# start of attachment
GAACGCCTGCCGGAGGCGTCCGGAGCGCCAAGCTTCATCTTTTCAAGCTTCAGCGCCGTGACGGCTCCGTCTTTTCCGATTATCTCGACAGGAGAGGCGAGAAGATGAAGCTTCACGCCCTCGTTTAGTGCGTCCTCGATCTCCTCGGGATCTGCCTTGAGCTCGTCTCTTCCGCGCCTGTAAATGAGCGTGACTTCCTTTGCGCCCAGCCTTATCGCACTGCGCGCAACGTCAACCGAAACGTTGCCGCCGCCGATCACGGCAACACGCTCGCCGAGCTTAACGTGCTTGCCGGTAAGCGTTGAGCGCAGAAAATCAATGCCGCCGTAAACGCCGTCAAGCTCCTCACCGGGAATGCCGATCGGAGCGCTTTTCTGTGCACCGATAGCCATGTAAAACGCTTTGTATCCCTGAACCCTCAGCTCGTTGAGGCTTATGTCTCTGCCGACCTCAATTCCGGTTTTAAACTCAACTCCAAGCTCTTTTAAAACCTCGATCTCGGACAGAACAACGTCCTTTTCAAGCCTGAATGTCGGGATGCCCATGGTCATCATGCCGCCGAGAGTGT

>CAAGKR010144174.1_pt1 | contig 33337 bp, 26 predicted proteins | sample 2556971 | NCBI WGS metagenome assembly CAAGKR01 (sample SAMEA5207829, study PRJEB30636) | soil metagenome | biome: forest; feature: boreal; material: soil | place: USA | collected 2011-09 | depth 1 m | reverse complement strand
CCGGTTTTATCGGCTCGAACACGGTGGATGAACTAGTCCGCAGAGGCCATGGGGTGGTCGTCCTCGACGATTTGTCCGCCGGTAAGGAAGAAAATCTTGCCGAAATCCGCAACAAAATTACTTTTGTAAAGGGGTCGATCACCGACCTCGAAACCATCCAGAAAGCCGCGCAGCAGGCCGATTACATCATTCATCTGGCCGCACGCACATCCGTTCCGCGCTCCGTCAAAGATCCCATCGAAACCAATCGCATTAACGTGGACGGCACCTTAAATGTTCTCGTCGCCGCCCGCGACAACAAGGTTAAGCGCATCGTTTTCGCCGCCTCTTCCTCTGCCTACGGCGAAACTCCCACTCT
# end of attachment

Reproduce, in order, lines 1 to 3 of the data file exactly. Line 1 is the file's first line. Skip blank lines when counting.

GAACGCCTGCCGGAGGCGTCCGGAGCGCCAAGCTTCATCTTTTCAAGCTTCAGCGCCGTGACGGCTCCGTCTTTTCCGATTATCTCGACAGGAGAGGCGAGAAGATGAAGCTTCACGCCCTCGTTTAGTGCGTCCTCGATCTCCTCGGGATCTGCCTTGAGCTCGTCTCTTCCGCGCCTGTAAATGAGCGTGACTTCCTTTGCGCCCAGCCTTATCGCACTGCGCGCAACGTCAACCGAAACGTTGCCGCCGCCGATCACGGCAACACGCTCGCCGAGCTTAACGTGCTTGCCGGTAAGCGTTGAGCGCAGAAAATCAATGCCGCCGTAAACGCCGTCAAGCTCCTCACCGGGAATGCCGATCGGAGCGCTTTTCTGTGCACCGATAGCCATGTAAAACGCTTTGTATCCCTGAACCCTCAGCTCGTTGAGGCTTATGTCTCTGCCGACCTCAATTCCGGTTTTAAACTCAACTCCAAGCTCTTTTAAAACCTCGATCTCGGACAGAACAACGTCCTTTTCAAGCCTGAATGTCGGGATGCCCATGGTCATCATGCCGCCGAGAGTGT

>CAAGKR010144174.1_pt1 | contig 33337 bp, 26 predicted proteins | sample 2556971 | NCBI WGS metagenome assembly CAAGKR01 (sample SAMEA5207829, study PRJEB30636) | soil metagenome | biome: forest; feature: boreal; material: soil | place: USA | collected 2011-09 | depth 1 m | reverse complement strand
CCGGTTTTATCGGCTCGAACACGGTGGATGAACTAGTCCGCAGAGGCCATGGGGTGGTCGTCCTCGACGATTTGTCCGCCGGTAAGGAAGAAAATCTTGCCGAAATCCGCAACAAAATTACTTTTGTAAAGGGGTCGATCACCGACCTCGAAACCATCCAGAAAGCCGCGCAGCAGGCCGATTACATCATTCATCTGGCCGCACGCACATCCGTTCCGCGCTCCGTCAAAGATCCCATCGAAACCAATCGCATTAACGTGGACGGCACCTTAAATGTTCTCGTCGCCGCCCGCGACAACAAGGTTAAGCGCATCGTTTTCGCCGCCTCTTCCTCTGCCTACGGCGAAACTCCCACTCT